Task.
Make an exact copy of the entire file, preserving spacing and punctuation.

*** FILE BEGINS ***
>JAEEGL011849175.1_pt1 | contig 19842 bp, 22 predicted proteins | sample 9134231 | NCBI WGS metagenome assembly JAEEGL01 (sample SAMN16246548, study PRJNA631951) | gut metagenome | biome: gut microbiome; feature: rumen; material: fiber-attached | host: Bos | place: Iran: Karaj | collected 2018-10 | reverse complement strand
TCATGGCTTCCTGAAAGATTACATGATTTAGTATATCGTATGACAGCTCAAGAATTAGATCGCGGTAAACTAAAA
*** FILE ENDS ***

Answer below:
>JAEEGL011849175.1_pt1 | contig 19842 bp, 22 predicted proteins | sample 9134231 | NCBI WGS metagenome assembly JAEEGL01 (sample SAMN16246548, study PRJNA631951) | gut metagenome | biome: gut microbiome; feature: rumen; material: fiber-attached | host: Bos | place: Iran: Karaj | collected 2018-10 | reverse complement strand
TCATGGCTTCCTGAAAGATTACATGATTTAGTATATCGTATGACAGCTCAAGAATTAGATCGCGGTAAACTAAAA